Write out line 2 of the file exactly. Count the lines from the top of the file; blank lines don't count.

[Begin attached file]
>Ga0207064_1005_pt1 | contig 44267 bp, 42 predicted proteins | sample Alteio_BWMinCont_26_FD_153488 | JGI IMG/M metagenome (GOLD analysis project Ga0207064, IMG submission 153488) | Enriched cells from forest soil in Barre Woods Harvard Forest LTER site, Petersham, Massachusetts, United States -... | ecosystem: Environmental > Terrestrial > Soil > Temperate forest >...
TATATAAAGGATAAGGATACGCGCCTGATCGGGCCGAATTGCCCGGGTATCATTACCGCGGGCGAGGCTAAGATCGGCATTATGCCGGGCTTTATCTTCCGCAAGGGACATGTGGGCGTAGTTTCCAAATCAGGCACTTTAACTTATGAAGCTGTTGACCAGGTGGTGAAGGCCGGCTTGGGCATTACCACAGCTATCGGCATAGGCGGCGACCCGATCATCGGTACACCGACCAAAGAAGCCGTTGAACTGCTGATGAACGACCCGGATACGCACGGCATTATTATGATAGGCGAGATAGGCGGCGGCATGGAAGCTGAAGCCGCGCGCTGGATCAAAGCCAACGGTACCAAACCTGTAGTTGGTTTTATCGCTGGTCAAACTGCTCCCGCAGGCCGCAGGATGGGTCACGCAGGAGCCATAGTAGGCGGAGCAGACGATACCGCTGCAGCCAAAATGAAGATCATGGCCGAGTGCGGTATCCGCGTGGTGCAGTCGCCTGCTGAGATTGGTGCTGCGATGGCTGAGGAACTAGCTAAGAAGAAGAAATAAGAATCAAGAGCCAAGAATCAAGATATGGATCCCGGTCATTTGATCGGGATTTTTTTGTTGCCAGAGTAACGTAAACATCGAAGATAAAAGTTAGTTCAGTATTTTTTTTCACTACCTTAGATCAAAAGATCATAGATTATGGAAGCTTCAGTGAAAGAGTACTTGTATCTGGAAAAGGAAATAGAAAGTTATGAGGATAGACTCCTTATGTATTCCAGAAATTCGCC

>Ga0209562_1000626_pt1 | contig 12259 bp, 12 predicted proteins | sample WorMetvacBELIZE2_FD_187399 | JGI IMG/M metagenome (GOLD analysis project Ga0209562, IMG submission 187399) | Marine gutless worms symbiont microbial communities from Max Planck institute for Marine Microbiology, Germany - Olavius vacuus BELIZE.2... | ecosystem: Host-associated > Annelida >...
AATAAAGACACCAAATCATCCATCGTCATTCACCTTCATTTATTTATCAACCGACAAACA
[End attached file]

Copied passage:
TATATAAAGGATAAGGATACGCGCCTGATCGGGCCGAATTGCCCGGGTATCATTACCGCGGGCGAGGCTAAGATCGGCATTATGCCGGGCTTTATCTTCCGCAAGGGACATGTGGGCGTAGTTTCCAAATCAGGCACTTTAACTTATGAAGCTGTTGACCAGGTGGTGAAGGCCGGCTTGGGCATTACCACAGCTATCGGCATAGGCGGCGACCCGATCATCGGTACACCGACCAAAGAAGCCGTTGAACTGCTGATGAACGACCCGGATACGCACGGCATTATTATGATAGGCGAGATAGGCGGCGGCATGGAAGCTGAAGCCGCGCGCTGGATCAAAGCCAACGGTACCAAACCTGTAGTTGGTTTTATCGCTGGTCAAACTGCTCCCGCAGGCCGCAGGATGGGTCACGCAGGAGCCATAGTAGGCGGAGCAGACGATACCGCTGCAGCCAAAATGAAGATCATGGCCGAGTGCGGTATCCGCGTGGTGCAGTCGCCTGCTGAGATTGGTGCTGCGATGGCTGAGGAACTAGCTAAGAAGAAGAAATAAGAATCAAGAGCCAAGAATCAAGATATGGATCCCGGTCATTTGATCGGGATTTTTTTGTTGCCAGAGTAACGTAAACATCGAAGATAAAAGTTAGTTCAGTATTTTTTTTCACTACCTTAGATCAAAAGATCATAGATTATGGAAGCTTCAGTGAAAGAGTACTTGTATCTGGAAAAGGAAATAGAAAGTTATGAGGATAGACTCCTTATGTATTCCAGAAATTCGCC